UPDATED: Mar 26, 2020
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Albert Einstein was once expelled from school for having poor grades. Dr. Seuss was rejected 27 times while pitching his first book to publishers. And it took Stephen King nearly four years to get his first story published. Infamous tales of rejection can be found everywhere, in all walks of life.
What does this tell us? That rejection is a normal part of our existence. As we grow as people, most of us learn how to accept it, more or less. What differentiates us from one another, however, is how we choose to respond to rejection or failure. The way I see it, there are a handful of positive responses we can opt to pursue, such as:
- Own it
- Learn from it
- Improve it
- Try again
And, of course, there are even more negative responses that are just too easy and tempting:
- Blame others for it
- Repeat it
- Ignore it
- Internalize it
- Play the martyr card
- Give up entirely
As in, it can really hurt. Research shows that when we are rejected, our brains become active in the same regions that process physical pain. It’s no wonder we feel it deep down like we’ve been hit in the stomach, or our heart is literally breaking. This may be a bit extreme, but rejection can be this serious for some people.
And sure, people will often try to soften the blow by telling you it’s not personal. But at that moment it sure does feel very personal.
No one likes rejection or failure. And if someone tries to tell you they do or that they ‘thrive on it,’ it’s probably a good idea to nod in agreement and quietly search for the exit. But some people are better equipped to deal with it. They are the ones who have chosen to follow the positive path and turn rejection into an opportunity. And you can do the same.
A boo is a lot louder than a cheer.
When a Life Insurance Company Declines You Your Application
See what I did there? That’s right. It’s not you.
We are going back to our list of positive responses. Let’s see how we can apply what we’ve learned to what we’ve endured, to hopefully get what we need.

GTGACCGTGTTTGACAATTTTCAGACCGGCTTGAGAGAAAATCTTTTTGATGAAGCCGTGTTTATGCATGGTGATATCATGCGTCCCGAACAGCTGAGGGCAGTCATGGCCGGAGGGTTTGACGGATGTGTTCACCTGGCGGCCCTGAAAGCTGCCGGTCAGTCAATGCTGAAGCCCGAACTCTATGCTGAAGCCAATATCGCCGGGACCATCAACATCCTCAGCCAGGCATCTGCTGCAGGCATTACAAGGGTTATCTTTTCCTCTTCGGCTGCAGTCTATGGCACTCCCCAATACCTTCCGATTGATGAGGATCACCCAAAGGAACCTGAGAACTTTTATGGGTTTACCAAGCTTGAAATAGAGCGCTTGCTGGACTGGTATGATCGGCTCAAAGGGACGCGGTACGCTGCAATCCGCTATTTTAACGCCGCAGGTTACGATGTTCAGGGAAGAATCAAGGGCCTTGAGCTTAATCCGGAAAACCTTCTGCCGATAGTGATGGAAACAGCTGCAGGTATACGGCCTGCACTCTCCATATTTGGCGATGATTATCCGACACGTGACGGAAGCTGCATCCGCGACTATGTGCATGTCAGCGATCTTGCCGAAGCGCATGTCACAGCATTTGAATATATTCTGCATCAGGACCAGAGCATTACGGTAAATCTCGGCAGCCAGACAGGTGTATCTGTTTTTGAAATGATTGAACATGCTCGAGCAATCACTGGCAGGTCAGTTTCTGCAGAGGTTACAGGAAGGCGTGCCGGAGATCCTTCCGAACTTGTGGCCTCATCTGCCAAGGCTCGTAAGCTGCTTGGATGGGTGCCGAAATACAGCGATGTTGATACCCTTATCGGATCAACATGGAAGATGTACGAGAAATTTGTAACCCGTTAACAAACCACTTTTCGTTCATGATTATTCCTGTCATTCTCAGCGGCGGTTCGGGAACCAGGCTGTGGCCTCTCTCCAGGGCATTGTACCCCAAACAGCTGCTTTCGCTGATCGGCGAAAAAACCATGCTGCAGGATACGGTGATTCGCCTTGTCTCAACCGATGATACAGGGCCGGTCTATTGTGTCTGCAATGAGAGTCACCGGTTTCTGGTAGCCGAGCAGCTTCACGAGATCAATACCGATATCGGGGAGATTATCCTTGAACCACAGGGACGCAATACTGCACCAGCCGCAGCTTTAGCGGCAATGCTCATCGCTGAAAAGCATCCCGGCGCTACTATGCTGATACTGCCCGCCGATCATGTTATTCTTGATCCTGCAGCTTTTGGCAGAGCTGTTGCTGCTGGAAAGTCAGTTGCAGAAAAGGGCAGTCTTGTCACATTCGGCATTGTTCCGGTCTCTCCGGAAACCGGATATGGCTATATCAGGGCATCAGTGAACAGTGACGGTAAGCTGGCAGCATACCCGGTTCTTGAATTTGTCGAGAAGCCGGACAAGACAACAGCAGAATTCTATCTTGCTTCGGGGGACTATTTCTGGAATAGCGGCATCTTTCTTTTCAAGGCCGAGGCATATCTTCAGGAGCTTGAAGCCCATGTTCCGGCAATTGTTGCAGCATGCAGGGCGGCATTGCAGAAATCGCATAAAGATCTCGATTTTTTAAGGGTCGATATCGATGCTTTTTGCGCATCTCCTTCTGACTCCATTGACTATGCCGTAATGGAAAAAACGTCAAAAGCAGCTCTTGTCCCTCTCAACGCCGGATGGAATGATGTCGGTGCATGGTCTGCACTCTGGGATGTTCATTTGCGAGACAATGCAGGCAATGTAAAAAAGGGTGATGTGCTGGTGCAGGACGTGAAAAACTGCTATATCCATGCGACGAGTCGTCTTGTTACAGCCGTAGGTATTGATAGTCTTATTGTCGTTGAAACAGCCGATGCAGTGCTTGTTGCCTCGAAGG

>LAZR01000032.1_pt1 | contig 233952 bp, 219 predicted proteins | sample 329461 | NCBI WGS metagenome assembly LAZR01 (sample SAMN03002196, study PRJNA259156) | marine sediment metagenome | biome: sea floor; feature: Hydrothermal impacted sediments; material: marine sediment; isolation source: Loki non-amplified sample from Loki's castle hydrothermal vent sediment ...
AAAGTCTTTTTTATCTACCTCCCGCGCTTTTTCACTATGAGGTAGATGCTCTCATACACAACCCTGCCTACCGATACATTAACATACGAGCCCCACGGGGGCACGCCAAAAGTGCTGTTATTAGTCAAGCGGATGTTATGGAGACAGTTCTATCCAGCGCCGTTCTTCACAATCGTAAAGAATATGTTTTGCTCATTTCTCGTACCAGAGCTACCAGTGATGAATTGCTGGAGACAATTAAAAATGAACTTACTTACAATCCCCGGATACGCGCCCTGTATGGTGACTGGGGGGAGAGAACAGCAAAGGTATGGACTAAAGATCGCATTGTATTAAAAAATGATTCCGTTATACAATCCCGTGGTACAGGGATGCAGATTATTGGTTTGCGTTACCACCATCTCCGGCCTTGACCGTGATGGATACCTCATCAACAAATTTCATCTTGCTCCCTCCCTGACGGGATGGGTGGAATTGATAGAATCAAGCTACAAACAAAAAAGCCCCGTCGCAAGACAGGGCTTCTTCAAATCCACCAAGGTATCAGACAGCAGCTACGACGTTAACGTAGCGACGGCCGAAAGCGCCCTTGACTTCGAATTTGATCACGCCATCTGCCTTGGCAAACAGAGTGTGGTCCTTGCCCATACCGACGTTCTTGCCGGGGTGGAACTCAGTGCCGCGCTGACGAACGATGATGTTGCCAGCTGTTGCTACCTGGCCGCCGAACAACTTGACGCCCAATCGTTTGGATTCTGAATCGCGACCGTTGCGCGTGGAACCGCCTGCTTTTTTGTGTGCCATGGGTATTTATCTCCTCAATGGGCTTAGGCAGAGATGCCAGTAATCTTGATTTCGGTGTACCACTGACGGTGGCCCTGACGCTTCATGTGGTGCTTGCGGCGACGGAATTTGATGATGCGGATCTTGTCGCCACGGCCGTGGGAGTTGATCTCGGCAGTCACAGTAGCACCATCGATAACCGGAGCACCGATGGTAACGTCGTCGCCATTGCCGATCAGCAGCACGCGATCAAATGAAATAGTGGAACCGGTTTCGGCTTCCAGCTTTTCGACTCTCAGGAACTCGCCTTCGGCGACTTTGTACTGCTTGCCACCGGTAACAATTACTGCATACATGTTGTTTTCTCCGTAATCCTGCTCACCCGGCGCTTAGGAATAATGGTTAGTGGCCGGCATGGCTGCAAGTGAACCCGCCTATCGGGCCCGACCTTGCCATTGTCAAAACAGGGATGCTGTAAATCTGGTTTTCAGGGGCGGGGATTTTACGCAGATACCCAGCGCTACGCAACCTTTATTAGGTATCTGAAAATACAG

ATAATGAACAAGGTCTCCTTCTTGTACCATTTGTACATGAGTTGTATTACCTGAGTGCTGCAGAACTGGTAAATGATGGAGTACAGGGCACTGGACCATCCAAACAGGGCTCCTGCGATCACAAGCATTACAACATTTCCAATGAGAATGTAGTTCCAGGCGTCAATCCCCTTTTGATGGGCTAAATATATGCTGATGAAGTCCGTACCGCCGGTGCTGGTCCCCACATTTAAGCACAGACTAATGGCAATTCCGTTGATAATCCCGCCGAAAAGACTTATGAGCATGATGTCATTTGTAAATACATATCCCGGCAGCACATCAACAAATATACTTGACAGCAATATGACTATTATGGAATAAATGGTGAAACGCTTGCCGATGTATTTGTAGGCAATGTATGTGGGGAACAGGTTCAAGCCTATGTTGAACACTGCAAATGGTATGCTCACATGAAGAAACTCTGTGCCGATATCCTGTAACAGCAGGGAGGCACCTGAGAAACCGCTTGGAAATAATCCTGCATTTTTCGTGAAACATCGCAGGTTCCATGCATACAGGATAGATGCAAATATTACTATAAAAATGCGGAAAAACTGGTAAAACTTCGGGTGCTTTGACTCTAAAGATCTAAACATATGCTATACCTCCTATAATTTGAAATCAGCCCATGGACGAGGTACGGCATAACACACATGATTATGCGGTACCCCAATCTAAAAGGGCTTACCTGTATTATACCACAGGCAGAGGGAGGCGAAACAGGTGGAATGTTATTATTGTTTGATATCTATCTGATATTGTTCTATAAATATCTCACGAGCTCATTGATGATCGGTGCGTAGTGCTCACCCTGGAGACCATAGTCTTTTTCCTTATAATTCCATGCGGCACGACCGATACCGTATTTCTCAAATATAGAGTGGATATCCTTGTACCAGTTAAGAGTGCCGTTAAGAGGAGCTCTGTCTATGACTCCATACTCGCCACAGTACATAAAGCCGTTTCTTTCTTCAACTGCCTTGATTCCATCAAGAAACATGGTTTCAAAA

The life insurance company found something in your application that, when applied to its underwriting guidelines, resulted in a decline. That’s it. It’s that simple. It’s okay to take a moment to be upset, maybe throw the letter in the fire or something. But then flush it. Don’t fret over this for too long.
First, find out exactly what caused the decline. Was it your cholesterol level? If so, what was the level? Above 300 is not good enough. You need to know the actual number, such as 301 or 328. Maybe don’t throw that letter in the fire after all.
Next, take that specific reason and shop with other life insurance companies. Remember, underwriting guidelines vary by company. What one considers unacceptable, another might consider an opportunity to gain a new customer. They all have their niches, and those niches vary. Talk to your broker or agent and let her do the work for you. That’s what she does every day.
Learning From It
You have a health or lifestyle concern that has resulted in your application being rejected. What can you learn from it? Is it time to quit smoking? Or perhaps eating healthier and exercising should be a higher priority for you. Figure out what you need to do to improve your situation, then …
Hit the gym. Clean up your diet. Meet with your physician. Do whatever it takes to put yourself on the path to personal improvement. Some conditions will be easier to overcome than others. For example, you can’t control your family history, but you can control your health to some extent. Regardless, you won’t overcome anything without finding the resolve just to do it.
Now that you’ve lost some weight haven’t smoked in a year or begun treatment for a medical condition, take another shot at term life insurance. You’ve made tremendous progress and shown you have the ability to improve your situation. Life insurance companies will take notice of this. Give them an opportunity to earn your business. After all, you both have something the other needs.
Applying for term life insurance doesn’t cost you a dime. Do it as many times as you need to until you get the policy you need at the price you want.
Being turned down for life insurance is a frustrating experience. But now that you know how to turn that rejection into acceptance, you’re well on your way to improving your situation and protecting your loved ones.